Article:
On January 3, leaders of the five nuclear-weapon states (the US, Russia, China, the UK and France, collectively known as P5) issued a joint statement on “preventing nuclear war and avoiding arms races”.
The statement, which came after the third COVID-19 related postponement of the long-awaited 10th Review Conference (RevCon) of the Nuclear Non-proliferation Treaty (NPT), was important for several reasons.
“A nuclear war can not be won and must never be fought,” the leaders agreed in the statement, reflecting a landmark statement by Ronald Reagan and Mikhail Gorbachev at a 1985 Geneva summit. The US, Russia and China have reaffirmed the Reagan-Gorbachev Declaration on several occasions in recent years. The UK and France, however, arguing that confirming the promise could undermine the deterrent value of their nuclear arsenal, have long resisted it. France, which has a nuclear doctrine under which it reserves the right to use tactical nuclear weapons against aggressors as a “last warning”, was particularly resilient. Thus, France and the UK to agree to the inclusion of this promise in the Joint Declaration was a major development.
In the statement, the five leaders also listed nuclear risk reduction as one of their “main responsibilities”. This was probably in response to the efforts of the Stockholm Initiative for Nuclear Disarmament, launched in 2019 by 16 non-nuclear-weapon states with the aim of “promoting a successful outcome of the NPT’s 10th Review Conference by providing political support” build”. for a pragmatic and results-oriented nuclear disarmament agenda ”.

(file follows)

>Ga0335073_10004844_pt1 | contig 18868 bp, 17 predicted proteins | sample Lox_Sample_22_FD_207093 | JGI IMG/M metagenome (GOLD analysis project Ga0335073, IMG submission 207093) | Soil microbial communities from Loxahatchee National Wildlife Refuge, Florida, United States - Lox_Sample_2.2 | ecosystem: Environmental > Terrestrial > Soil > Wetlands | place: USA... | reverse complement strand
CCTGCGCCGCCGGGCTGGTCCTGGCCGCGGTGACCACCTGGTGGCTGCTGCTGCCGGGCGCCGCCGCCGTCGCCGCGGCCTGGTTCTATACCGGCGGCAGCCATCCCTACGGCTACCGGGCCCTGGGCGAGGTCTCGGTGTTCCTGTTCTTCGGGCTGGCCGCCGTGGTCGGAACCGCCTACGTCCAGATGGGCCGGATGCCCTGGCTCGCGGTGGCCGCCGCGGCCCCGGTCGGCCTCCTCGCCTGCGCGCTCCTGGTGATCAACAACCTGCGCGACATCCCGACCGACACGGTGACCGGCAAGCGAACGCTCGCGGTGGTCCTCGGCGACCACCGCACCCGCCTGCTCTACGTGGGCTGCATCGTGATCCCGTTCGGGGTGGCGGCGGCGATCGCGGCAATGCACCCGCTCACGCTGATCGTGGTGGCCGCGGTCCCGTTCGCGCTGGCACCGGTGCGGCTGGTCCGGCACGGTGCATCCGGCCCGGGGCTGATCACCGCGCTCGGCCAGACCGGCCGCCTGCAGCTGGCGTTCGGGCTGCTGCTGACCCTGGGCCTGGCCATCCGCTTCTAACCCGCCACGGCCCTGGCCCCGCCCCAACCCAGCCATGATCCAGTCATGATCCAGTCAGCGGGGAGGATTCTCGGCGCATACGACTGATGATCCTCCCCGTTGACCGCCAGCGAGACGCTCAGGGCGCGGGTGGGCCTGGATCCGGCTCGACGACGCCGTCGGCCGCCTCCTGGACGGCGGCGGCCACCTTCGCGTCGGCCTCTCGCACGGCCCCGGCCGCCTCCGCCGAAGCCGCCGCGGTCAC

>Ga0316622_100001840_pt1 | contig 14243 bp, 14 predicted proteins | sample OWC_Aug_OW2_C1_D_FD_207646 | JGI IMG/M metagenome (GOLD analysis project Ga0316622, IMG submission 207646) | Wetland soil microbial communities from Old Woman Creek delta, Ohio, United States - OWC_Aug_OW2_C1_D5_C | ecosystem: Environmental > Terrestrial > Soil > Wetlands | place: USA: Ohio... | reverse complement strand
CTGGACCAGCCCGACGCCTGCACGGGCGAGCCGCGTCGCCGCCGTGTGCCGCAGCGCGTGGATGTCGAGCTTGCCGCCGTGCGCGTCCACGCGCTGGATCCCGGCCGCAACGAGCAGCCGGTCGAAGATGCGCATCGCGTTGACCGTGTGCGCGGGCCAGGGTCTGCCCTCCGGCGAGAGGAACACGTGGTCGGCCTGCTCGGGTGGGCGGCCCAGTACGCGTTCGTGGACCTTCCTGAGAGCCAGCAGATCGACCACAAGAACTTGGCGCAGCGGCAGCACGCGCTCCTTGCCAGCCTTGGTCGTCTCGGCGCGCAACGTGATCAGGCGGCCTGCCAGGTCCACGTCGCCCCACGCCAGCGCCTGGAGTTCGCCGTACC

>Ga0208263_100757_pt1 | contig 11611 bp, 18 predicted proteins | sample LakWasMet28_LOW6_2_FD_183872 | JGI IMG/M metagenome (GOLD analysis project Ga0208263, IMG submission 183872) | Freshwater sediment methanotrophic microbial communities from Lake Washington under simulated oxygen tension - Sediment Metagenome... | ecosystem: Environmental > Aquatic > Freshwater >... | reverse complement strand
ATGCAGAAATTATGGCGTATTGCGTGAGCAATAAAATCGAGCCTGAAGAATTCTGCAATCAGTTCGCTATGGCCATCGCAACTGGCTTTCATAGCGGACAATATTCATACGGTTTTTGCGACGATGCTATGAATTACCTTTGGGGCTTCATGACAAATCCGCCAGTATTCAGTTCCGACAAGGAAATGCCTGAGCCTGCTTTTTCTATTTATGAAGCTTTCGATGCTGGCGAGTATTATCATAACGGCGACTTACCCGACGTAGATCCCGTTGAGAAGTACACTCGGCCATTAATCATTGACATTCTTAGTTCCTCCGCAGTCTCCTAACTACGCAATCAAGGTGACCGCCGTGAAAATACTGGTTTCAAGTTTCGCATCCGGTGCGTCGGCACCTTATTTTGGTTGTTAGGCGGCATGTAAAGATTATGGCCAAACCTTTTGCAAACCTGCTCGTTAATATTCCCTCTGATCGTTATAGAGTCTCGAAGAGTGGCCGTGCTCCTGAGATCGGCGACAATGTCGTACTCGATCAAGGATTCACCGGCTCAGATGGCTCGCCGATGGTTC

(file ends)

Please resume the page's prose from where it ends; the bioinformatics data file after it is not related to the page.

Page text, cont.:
In 2020, in celebration of the 50th anniversary of the NPV, members of the Stockholm Initiative adopted a set of proposals or “stepping stones” aimed at reducing the risk of nuclear weapons use, mainly through declaratory commitments. On January 3, the five nuclear states met this requirement by including a firm commitment to “nuclear war avoidance” in their joint declaration.
In the statement, nuclear weapons countries also announced their desire “to work with all states to create a security environment that is more conducive to advancing disarmament”, and thus their support for the Creating an Environment for Nuclear Disarmament (CEND) initiative restored by the US. in 2018. The reaffirmation of the CEND is important because it involves nuclear weapons that own countries that are outside the NPT, and therefore much more inclusive. In addition, it enables involvement in informal environments and leaves room for flexible debates, unlike NPT RevCons which requires lengthy preparations and allows only rigid, formal discussions. It is important to note, however, that the CEND initiative has received criticism from various quarters as an attempt to divert attention from nuclear weapons states’ failure to move forward with their disarmament promises. The initiative also brought long-standing tensions to the surface between proponents of deterrence prioritizing the stabilization of nuclear-weapon relations, and proponents of disarmament calling for the reduction of nuclear arsenals.
All in all, the January 3 joint statement hit all the right notes at the explanatory level, and its purpose was served by tensions over the rapidly deteriorating relations between the US and Russia on the one hand and the US and China on the other slightly. to relieve. Despite all its positive aspects, the statement is unlikely to reverse the ongoing negative trajectory of global non-proliferation on the ground.